No. We’re headed, this time, for a *depression*. The government has effectively loaded the economic dice, and sat on the accelerator…

The debt is due to the bankers. Ed Balls believed all that guff that we could rely on self-regulation by the bankers.

In 2007 before the financial crisis broke, general government expenditure as a percentage of national GDP was almost the same as for Germany and less than that of Denmark, Sweden, the Netherlands, France etc

5. Leon Wolfson

@5 – And the Tories called for an even lighter touch on bankers. Your point?

Not nearly enough tax revenues to pay down the budget deficit?

Try this news report:

The extent to which FTSE 100 companies use tax havens for their operations is revealed in a database of their subsidiaries compiled for the first time by the development charity ActionAid.
http://www.guardian.co.uk/business/2011/oct/11/ftse-100-subsidiaries-tax-havens?newsfeed=true

“Which differs from the government economic strategy of the preceeding 18 months (or whatever period) how exactly?”

How it differs or not is irrelevant. This government is meant to be stopping the shit happening that supposedly would have happened under Labour. They’re currently failing in the main job that voters swung to the Tories for in the first place.

8. William Smart

We’ve seen nothing yet – the problem is personal debt and it won’t go away until most of that indebtedness is paid off. Years of austerity for sections of the population mean years of sluggishness for all of us.

Printing money (“increasing M0”) as we’re doing now won’t solve that problem, nothing will, except to cancel large swathes of borrowing that bankers should never have extended. Unless we do that, we’ll not get back to where we were.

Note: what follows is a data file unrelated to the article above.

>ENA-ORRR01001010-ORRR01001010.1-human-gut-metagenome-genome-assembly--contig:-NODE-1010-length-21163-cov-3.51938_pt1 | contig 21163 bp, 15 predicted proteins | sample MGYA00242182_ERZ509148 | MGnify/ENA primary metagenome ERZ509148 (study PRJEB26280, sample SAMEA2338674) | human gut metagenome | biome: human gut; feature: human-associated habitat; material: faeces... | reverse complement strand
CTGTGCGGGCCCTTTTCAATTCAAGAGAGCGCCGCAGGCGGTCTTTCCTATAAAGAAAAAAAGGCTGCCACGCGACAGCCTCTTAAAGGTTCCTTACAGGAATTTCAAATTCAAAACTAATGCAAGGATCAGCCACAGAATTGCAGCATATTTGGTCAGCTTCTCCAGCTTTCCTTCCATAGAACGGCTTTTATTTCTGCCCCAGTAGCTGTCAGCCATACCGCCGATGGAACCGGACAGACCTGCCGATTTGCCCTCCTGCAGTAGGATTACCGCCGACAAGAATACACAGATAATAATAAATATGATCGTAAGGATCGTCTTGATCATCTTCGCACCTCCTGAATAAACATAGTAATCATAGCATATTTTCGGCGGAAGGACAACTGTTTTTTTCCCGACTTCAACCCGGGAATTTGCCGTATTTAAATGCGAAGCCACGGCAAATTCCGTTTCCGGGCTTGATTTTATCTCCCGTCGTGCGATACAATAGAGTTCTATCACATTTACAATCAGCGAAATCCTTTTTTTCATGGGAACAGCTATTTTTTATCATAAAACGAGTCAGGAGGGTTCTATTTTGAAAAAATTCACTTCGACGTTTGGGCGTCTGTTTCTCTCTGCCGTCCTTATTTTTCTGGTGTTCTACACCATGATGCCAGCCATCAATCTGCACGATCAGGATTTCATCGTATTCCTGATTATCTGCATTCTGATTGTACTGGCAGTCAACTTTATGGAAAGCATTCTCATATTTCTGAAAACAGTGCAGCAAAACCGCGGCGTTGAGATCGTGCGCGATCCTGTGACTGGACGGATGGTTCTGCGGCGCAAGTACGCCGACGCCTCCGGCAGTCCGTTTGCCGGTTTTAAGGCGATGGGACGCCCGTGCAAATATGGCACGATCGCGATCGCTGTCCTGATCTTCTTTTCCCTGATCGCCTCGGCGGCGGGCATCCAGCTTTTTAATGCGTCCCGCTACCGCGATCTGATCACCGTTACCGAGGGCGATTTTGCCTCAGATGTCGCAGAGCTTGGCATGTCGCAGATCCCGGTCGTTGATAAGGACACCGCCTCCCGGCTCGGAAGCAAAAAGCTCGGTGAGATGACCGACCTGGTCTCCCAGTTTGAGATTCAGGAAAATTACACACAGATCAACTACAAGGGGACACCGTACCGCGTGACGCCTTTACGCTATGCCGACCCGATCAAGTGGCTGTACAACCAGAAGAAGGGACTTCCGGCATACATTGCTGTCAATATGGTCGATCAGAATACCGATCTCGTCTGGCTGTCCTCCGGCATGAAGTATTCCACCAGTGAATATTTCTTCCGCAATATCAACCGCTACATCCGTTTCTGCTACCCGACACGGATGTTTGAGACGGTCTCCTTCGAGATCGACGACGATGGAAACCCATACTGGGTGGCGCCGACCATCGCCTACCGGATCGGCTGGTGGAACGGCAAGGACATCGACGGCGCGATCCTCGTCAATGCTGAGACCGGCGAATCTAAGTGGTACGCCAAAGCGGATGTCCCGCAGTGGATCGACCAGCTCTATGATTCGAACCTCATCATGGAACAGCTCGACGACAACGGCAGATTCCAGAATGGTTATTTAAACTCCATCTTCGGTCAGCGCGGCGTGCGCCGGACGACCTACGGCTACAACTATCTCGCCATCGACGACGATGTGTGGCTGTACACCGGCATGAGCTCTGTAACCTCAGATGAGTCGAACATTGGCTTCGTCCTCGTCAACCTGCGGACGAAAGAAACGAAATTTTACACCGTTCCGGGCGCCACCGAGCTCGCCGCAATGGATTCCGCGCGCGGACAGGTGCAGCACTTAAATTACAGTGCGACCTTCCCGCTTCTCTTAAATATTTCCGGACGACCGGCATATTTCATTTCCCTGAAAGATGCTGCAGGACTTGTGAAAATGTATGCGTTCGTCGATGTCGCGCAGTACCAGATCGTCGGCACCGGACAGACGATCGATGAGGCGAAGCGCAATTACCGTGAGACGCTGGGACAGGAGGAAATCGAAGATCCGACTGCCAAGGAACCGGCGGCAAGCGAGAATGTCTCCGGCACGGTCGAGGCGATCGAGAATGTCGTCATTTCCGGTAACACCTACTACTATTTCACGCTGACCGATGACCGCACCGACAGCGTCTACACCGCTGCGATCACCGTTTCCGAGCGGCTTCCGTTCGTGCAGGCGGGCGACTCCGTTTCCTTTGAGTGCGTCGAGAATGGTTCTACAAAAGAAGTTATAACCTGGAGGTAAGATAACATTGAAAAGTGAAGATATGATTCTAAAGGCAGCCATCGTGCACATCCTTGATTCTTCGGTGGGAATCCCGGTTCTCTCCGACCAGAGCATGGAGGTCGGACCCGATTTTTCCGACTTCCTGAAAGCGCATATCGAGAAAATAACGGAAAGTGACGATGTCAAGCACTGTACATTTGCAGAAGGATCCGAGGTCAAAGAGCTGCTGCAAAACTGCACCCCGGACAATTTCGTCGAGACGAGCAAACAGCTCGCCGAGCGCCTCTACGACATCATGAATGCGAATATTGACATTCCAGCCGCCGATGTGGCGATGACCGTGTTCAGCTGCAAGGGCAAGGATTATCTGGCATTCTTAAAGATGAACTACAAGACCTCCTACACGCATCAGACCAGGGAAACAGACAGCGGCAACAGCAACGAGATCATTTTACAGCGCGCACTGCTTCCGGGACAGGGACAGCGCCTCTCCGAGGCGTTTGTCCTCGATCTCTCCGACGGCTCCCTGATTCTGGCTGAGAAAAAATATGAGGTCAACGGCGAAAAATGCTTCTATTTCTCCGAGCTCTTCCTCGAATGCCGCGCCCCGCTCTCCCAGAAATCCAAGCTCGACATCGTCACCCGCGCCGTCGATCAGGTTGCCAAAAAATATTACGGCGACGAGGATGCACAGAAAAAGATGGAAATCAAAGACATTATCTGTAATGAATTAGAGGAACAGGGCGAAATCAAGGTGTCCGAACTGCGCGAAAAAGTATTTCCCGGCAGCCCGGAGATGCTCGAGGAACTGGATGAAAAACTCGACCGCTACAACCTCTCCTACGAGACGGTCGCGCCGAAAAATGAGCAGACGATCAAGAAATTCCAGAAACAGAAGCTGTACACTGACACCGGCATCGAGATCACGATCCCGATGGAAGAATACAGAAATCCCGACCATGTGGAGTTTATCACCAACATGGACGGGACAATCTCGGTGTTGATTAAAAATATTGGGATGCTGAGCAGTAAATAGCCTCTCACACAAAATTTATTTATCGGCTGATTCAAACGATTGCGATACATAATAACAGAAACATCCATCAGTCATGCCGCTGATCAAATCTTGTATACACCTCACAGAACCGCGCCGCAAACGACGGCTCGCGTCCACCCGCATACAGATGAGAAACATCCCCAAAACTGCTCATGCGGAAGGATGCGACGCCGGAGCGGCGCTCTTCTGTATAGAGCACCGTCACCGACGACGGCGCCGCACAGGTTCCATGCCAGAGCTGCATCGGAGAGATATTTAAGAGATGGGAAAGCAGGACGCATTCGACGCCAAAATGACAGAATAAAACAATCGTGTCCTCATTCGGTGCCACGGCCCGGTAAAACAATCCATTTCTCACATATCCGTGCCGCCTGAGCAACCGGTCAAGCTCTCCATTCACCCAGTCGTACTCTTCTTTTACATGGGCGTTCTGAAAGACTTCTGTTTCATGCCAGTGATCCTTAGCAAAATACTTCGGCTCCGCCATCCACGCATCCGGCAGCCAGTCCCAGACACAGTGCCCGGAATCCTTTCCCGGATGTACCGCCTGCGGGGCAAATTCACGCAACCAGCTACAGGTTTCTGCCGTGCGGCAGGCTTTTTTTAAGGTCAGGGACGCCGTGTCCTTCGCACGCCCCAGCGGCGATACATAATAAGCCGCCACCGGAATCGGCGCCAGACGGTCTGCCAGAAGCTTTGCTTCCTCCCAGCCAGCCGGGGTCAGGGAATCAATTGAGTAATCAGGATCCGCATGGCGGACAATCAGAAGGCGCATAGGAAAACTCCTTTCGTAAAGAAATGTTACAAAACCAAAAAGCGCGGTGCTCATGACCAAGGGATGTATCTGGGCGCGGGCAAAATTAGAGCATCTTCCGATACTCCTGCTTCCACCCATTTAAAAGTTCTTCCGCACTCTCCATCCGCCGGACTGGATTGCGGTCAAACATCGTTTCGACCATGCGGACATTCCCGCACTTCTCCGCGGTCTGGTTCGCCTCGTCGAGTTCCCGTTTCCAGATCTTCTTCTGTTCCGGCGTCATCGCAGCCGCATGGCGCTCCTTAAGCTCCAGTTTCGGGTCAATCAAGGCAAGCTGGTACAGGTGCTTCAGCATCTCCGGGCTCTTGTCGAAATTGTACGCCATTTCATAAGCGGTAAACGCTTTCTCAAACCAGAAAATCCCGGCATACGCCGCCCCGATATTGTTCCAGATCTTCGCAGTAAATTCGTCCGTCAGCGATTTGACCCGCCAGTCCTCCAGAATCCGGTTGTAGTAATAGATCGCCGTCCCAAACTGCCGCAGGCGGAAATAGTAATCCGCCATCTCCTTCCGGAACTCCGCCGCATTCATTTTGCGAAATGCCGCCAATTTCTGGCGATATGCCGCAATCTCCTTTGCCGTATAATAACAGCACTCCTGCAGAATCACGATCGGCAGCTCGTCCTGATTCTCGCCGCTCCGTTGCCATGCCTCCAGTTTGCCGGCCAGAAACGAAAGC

Reactions: Twitter, blogs
  1. Liberal Conspiracy

    Why a second recession is now more likely than not http://t.co/FnoLgUg0

  2. Tony Dowling

    Why a second recession is now more likely than not http://t.co/FnoLgUg0

  3. Richard Brooks

    @libcon on how a double dip recession is actually quite like. Do not read if you were previously having a good day. http://t.co/cYYZJgxu

  4. Robert CP

    Why a second recession is now more likely than not http://t.co/FnoLgUg0

  5. TheCreativeCrip

    We've been in a recession full stop!! RT @libcon: Why a second recession is now more likely than not http://t.co/AS3JZptg

  6. sunny hundal

    Why a second recession is now more likely than not http://t.co/gzEEShVi

  7. Leon Paternoster

    Well here's an irony: GDP is only being held up by government spending: http://t.co/QryussFV

  8. Toni Fernandes

    Why a second recession is now more likely than not http://t.co/gzEEShVi

  9. Soho Politico

    RT @sunny_hundal: Why a 2nd recession now more likely than not http://t.co/dSiU89FS <In other news, Tories guilty of talking down economy.

  10. Levin Wheller

    Why a second recession is now more likely than not http://t.co/gzEEShVi

  11. Sarah Harris

    “@sunny_hundal: Why a second recession is now more likely than not http://t.co/ZxmGc3az” > miserable 🙁

  12. Alex Braithwaite

    Why a second recession is now more likely than not | Liberal Conspiracy http://t.co/VnOzDVJh via @libcon

  13. Dominic Ellison

    Why a second recession is now more likely than not http://t.co/ukaF8LO2